A field guide to olives
This article was originally published in June 2016
The range of flavors and textures available in the world of olives is remarkable and well worth discovering. From the mild Castelvetrano to a complex dry-cured variety from Greece, these nine olives deserve room in your fridge.
A dark, almond-shaped olive with a smooth texture and an intense flavor with notable saltiness and a bitter edge. They’re a classic ingredient in Greek salads and many tapenades.
This Sicilian variety is among the fattest olives around, and they have a buttery richness that makes them a standout. They need nothing more than a dish of Marcona almonds served alongside.
Large, black and wrinkly, they look a bit like small prunes. These olives are cured on the tree, then finished on a bed of salt. They’re succulent and meaty, with a complex, fruity flavor.
Olives of Love
These large Sicilian green olives are marinated in extra virgin olive oil, garlic, oregano, red chili pepper, dill and marjoram; they’re perfect for antipasto platters. Find them in our bulk antipasti bar.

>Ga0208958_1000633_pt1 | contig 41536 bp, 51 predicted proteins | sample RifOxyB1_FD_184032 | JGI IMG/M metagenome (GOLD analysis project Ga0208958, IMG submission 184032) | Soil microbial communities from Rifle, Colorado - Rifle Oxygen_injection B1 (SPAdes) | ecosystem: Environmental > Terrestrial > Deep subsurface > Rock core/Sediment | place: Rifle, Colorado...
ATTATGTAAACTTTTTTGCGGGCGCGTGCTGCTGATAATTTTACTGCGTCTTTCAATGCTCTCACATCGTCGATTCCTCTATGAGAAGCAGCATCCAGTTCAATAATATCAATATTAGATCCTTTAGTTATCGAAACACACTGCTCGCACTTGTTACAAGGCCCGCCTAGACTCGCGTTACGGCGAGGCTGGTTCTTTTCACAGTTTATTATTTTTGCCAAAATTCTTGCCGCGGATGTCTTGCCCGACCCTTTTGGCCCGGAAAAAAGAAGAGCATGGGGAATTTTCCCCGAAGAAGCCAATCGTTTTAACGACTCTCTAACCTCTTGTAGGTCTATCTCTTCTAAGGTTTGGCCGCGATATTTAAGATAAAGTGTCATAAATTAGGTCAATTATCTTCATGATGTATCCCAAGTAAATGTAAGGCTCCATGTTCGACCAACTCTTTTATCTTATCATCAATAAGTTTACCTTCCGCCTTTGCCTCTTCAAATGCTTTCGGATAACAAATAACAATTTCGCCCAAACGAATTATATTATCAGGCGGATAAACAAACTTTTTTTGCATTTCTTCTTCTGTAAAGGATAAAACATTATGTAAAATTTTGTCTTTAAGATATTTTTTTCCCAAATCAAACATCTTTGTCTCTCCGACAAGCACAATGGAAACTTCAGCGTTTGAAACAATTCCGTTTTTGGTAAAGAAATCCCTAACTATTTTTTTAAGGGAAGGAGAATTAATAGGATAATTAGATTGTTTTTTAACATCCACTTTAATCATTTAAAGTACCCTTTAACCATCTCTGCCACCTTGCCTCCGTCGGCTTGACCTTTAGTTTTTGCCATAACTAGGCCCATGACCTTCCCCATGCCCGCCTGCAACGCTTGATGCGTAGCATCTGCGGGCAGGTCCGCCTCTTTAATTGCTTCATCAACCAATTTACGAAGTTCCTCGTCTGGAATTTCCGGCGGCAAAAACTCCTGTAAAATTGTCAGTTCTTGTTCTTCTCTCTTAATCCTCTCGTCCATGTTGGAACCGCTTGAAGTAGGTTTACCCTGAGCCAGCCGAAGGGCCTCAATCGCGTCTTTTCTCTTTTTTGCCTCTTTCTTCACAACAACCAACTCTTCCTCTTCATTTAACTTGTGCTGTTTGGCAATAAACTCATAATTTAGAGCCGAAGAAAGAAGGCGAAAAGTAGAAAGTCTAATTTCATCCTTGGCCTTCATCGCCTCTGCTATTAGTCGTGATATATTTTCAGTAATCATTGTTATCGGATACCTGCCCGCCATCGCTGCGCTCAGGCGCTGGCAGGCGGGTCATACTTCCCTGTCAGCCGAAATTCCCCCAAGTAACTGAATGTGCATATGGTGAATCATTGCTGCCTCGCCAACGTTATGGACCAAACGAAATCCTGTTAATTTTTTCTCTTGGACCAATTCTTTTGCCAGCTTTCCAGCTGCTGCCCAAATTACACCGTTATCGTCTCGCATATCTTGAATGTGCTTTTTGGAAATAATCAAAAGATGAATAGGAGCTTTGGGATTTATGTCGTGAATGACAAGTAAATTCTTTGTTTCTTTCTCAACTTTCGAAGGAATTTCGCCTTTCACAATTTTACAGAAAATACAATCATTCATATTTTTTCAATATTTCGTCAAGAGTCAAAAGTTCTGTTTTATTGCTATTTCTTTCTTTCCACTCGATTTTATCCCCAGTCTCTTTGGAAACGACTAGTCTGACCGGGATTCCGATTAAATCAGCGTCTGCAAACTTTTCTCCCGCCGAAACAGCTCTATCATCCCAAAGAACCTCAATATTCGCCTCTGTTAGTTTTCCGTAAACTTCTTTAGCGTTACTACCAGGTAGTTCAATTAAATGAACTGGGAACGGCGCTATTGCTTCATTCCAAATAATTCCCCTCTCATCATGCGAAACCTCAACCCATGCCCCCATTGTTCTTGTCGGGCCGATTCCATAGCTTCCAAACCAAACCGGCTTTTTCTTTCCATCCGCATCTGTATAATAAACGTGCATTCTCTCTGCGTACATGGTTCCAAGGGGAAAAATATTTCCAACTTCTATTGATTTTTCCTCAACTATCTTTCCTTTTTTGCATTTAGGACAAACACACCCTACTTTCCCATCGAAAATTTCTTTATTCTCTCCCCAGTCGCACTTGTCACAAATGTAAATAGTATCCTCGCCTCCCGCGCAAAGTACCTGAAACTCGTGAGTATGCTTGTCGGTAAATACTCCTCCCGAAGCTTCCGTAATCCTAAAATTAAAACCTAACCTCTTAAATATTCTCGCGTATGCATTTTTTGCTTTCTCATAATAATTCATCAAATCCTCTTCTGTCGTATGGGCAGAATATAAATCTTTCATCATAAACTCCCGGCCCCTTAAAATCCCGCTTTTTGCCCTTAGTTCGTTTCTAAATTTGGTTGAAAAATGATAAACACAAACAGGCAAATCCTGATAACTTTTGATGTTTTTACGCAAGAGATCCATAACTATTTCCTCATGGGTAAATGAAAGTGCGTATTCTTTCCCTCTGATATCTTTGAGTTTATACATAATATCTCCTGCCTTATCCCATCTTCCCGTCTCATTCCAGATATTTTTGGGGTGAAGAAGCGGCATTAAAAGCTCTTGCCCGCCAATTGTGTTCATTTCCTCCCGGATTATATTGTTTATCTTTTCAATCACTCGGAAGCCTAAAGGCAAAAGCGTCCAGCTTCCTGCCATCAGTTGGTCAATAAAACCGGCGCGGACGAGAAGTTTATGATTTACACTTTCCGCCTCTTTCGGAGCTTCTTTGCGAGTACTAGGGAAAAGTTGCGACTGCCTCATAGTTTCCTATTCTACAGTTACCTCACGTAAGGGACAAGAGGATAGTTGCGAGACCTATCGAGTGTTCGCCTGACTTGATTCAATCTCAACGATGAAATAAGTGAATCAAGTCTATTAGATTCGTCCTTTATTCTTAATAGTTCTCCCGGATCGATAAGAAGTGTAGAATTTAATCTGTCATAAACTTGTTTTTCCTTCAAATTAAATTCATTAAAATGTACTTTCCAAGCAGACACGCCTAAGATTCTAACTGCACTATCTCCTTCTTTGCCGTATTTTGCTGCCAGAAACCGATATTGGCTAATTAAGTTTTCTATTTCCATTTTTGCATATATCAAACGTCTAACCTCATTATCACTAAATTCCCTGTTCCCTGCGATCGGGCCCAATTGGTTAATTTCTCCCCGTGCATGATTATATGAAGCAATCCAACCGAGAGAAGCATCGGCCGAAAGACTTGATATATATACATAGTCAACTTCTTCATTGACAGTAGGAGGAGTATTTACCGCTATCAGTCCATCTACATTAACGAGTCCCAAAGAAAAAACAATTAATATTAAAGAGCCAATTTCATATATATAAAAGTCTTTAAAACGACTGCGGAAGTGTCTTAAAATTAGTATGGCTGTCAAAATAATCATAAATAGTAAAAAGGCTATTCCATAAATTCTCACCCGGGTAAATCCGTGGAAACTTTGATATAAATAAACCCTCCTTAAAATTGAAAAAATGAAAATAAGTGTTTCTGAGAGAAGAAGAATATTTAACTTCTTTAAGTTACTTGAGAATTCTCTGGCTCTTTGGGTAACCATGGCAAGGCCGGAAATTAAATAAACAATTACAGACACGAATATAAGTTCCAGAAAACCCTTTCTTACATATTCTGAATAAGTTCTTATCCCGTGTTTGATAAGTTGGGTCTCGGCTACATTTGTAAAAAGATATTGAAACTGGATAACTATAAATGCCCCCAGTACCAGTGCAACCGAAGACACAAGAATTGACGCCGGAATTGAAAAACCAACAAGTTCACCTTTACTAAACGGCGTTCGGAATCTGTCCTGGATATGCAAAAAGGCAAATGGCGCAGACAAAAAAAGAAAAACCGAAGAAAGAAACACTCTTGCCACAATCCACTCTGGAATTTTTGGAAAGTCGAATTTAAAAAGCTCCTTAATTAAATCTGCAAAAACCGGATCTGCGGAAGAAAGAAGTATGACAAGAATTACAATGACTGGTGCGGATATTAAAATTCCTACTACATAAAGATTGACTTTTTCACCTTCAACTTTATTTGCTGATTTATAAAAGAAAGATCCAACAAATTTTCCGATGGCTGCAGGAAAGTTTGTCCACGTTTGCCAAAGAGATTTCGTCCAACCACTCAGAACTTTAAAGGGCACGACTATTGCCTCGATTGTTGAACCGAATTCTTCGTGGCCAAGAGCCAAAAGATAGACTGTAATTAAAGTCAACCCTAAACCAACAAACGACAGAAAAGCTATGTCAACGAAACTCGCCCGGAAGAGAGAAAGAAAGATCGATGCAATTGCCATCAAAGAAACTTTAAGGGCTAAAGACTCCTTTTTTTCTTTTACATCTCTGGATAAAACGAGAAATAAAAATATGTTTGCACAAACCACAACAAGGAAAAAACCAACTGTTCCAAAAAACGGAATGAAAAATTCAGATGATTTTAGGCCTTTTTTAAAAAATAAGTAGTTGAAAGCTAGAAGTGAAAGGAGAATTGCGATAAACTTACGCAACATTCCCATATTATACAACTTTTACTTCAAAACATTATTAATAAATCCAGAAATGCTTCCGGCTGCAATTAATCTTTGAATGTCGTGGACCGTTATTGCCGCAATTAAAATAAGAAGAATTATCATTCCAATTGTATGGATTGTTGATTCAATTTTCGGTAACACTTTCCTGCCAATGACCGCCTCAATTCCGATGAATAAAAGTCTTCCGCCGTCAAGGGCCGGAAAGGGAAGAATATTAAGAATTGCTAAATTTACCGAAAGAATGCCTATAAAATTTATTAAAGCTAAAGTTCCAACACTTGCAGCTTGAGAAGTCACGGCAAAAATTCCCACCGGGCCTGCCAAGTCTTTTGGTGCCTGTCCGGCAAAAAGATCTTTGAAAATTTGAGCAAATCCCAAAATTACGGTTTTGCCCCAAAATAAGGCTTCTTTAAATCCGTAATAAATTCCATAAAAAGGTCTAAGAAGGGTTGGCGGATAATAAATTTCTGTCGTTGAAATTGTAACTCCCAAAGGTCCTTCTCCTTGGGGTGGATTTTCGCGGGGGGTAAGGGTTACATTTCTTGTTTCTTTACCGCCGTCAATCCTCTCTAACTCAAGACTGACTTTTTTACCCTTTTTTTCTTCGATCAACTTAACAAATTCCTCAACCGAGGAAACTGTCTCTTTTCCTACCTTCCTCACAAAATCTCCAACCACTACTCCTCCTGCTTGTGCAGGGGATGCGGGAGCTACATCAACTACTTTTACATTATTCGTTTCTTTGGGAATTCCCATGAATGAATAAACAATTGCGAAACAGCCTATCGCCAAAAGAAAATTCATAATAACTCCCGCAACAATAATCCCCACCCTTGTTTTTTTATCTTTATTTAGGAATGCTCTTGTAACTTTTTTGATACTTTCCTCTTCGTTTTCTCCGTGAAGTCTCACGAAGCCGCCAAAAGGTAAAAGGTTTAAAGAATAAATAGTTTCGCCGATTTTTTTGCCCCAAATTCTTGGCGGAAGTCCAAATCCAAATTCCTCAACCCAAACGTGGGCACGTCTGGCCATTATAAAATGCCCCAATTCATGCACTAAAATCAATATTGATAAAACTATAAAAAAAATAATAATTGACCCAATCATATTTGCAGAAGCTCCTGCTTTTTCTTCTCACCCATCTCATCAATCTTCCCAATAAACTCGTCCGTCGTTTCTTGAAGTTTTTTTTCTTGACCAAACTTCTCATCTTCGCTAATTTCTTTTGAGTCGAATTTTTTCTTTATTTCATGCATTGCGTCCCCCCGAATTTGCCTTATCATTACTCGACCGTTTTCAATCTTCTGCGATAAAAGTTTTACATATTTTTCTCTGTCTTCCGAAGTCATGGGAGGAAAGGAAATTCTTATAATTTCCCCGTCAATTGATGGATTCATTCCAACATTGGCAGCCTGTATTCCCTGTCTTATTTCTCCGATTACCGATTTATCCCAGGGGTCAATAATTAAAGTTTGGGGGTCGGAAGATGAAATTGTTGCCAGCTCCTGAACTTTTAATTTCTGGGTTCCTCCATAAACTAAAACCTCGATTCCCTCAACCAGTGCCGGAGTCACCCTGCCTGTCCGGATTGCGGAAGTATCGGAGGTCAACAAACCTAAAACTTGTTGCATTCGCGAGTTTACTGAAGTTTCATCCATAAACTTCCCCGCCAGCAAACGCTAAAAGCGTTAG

These small French black olives are more commonly used in cooking than as a snack. Along with tuna, hard-boiled eggs and capers, they’re an essential ingredient in Salade Niçoise.
A firm, torpedo-shaped French olive with herbal overtones and a clean finish, these pair well with sharp aged cheeses (try Manchego). They hold their texture well when cooked.
Plenty of kids think some olives grow with little red centers, but of course it’s really a tiny, sweet red pepper. They’re fun for martini garnishes or chopped into sandwich spreads.
Mild and earthy, these fat Italian olives are well-suited to many salads or serving as part of an antipasto platter. They’re a great counterpoint to sweet roasted peppers.
A ubiquitous topping for pizzas and an easy choice for spaghetti alla puttanesca, perhaps the most traditional use in America is to eat them in sets of five, straight from your fingertips.